Community rallies around family fighting to keep southern Minnesota farm

A family in Southern Minnesota is fighting to save their farm, after learning the U.S. Army Corps of Engineers intends to take it for a dredging project.

The Corps would like to take 298 acres of the Drysdale’s farm in Wabasha, as they look for land to store the silt and sand they pull out of the Mississippi River every day.

“We’re putting it on islands, temporary locations, we have some permanent locations at the Wabasha gravel pit, but it’s filling up,” said Col. Sam Calkins with the U.S. Army Corps of Engineers. “Within the next two years, we’ll run out of places that we already own to put the sand.”

Calkins said the Drysdales land is the most environmentally sound and economical option.

“It’s not right to take up prime, irrigated, continuous flat farm ground when we are surrounded by wasteland, old rock quarries,” said Chelsey Drysdale. “There are several other places it could go.”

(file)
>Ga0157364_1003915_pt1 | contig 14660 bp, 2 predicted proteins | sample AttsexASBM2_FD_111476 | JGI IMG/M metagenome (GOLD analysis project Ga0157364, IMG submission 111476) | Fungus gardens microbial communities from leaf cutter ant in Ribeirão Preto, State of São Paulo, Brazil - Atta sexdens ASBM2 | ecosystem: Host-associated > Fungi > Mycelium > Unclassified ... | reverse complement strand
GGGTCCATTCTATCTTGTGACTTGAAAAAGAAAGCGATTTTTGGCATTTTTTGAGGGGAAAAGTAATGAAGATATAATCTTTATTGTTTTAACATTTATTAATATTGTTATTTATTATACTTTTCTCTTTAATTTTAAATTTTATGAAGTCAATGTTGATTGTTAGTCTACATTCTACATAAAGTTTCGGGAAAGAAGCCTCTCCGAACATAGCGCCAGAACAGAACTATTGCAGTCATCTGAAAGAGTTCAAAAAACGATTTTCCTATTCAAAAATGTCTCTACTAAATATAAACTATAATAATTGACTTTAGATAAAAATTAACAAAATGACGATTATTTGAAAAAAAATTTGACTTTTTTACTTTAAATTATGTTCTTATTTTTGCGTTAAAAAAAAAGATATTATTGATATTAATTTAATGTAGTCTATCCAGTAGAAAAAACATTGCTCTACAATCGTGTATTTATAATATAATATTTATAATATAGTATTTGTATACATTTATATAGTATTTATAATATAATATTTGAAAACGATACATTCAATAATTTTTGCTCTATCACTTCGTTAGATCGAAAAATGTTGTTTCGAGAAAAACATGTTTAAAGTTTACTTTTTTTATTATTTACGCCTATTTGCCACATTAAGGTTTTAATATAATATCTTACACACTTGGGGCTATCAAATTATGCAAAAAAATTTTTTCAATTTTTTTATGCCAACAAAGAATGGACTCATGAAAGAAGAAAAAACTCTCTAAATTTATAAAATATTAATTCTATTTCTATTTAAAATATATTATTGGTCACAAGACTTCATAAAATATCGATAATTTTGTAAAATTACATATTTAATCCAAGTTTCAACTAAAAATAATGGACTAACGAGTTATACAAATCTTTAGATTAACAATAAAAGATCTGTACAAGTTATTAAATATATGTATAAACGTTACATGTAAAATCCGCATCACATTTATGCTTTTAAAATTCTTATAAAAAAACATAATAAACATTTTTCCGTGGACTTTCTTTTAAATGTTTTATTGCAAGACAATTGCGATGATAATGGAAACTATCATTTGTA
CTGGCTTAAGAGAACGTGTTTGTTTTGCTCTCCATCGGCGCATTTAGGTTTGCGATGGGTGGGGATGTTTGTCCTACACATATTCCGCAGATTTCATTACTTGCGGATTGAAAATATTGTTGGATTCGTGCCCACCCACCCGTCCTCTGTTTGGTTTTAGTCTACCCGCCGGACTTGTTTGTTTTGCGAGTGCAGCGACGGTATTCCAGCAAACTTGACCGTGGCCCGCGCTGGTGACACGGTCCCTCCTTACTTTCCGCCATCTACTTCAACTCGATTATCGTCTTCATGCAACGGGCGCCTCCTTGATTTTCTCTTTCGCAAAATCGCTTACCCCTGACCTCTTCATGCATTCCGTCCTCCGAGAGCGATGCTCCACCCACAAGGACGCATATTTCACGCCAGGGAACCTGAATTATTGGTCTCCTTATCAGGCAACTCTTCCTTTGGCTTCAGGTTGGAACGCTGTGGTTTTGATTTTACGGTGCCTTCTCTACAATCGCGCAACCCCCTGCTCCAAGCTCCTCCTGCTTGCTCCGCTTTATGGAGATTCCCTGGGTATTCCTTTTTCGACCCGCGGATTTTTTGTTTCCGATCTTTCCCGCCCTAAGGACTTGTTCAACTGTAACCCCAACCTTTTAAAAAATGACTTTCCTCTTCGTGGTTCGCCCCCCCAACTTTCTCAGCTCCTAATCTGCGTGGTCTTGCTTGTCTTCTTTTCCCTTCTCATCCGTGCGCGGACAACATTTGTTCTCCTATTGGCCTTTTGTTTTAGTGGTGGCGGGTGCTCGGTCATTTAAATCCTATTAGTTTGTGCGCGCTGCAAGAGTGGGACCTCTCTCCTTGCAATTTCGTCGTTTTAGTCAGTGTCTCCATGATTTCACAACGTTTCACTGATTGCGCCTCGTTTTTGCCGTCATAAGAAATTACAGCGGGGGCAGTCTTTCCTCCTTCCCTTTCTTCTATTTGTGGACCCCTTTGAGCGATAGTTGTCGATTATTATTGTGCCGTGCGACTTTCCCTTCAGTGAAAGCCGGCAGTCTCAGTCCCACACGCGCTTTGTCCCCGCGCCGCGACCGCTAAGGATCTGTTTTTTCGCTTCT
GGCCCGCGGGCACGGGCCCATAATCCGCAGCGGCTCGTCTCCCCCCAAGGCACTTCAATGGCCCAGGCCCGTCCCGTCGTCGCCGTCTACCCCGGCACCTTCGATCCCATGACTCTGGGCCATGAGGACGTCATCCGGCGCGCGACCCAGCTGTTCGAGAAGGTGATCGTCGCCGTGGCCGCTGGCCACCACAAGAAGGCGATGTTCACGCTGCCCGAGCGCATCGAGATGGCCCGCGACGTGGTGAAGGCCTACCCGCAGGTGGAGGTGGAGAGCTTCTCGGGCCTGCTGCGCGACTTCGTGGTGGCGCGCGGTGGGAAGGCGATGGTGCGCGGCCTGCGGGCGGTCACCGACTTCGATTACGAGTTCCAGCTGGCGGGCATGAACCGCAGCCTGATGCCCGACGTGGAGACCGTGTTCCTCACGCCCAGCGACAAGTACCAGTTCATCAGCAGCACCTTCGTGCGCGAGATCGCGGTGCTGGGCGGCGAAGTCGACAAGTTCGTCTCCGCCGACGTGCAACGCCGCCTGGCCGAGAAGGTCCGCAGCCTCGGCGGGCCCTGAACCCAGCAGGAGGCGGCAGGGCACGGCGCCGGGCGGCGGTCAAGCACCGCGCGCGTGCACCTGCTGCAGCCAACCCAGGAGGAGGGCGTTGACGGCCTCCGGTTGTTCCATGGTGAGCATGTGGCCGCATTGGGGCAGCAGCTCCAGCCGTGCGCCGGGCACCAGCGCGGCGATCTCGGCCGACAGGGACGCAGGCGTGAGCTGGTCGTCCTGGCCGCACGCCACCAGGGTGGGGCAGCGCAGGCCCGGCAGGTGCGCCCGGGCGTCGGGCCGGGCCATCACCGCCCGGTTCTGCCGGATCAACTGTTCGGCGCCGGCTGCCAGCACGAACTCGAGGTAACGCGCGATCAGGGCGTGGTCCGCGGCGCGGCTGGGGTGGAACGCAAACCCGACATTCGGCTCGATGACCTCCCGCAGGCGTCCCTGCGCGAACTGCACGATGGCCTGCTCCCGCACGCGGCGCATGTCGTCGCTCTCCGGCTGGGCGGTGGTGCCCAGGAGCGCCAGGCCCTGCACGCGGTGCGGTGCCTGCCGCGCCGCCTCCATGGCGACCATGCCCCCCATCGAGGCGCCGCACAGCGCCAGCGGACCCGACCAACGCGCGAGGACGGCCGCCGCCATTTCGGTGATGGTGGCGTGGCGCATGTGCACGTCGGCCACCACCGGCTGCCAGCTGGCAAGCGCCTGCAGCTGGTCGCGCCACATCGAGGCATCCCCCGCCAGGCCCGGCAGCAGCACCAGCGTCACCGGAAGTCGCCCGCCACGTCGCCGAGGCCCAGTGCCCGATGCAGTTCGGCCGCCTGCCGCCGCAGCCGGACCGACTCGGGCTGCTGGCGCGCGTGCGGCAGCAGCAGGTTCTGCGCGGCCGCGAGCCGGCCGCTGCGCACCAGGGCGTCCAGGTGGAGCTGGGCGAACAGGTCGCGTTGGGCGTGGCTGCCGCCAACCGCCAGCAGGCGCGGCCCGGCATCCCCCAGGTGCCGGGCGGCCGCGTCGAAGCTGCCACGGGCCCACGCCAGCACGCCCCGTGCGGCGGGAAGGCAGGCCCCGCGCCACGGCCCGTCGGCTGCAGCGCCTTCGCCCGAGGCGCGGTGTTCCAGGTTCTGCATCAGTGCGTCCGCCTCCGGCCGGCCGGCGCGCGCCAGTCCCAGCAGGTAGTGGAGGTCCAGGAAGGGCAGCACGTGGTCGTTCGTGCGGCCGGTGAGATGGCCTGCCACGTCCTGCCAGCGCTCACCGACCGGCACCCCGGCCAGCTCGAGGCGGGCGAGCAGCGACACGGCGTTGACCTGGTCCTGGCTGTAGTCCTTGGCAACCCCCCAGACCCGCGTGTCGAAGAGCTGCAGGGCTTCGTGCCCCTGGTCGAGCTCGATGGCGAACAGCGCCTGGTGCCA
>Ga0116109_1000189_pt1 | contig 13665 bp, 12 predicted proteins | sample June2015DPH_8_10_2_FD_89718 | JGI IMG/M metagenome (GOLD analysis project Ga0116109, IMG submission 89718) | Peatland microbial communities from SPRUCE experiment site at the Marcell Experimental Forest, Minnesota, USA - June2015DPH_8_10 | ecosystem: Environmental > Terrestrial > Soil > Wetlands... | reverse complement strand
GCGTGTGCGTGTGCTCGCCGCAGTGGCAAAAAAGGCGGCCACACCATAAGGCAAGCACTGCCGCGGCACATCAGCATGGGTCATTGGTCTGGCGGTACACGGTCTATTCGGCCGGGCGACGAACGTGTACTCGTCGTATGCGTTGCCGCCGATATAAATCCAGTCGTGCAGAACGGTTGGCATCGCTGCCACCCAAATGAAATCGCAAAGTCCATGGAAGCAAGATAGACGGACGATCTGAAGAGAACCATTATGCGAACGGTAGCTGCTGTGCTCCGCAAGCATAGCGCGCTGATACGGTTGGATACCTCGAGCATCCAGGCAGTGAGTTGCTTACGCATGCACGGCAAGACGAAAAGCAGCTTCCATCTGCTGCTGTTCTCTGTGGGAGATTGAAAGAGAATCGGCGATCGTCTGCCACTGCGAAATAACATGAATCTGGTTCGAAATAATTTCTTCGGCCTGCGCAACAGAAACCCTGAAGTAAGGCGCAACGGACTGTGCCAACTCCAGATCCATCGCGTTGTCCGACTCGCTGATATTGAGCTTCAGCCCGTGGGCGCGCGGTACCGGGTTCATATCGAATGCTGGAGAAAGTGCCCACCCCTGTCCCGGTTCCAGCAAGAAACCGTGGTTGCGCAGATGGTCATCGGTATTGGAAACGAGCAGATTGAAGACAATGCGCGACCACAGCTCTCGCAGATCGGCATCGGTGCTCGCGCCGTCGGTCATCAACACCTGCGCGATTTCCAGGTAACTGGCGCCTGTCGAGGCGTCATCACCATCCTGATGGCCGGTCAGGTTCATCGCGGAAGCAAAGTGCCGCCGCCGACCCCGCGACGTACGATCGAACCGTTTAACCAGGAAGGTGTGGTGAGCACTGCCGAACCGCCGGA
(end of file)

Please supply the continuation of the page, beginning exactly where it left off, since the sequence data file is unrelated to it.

Chelsey Drysdale is the fourth generation to farm on her family’s land. She says the land isn’t just their livelihood, but their identity.

“No one came to our door, no one asked us any questions. We read it through a three ring binder,” said Drysdale referencing the nature in which her family was notified. Three weeks ago, they received the plans in a FedEx delivery.

Calkins said while they have been working on their 40-year-plan for three years, federal law restricted earlier notification.

“We won’t simply take the land, we will compensate them for it,” said Calkins. “I know that’s not a good answer for someone who planned to farm their land the next 40 years, but the sand has to go somewhere.”

The dredging is an ongoing project for the Corps, as they are required to keep a 9-foot navigation channel for commercial traffic.

Several other landowners are set to lose property as well, prompting hundreds to show up to a public meeting Thursday.

"We feel like we are no longer the land of the free. That the government can just come in, take what they feel is theirs and just leave,” said Chelsey.

The Drysdales have the support of State Representative Steve Drazkowski (R-Mazeppa) and three U.S. Senators. All have asked the Corps to find a new location.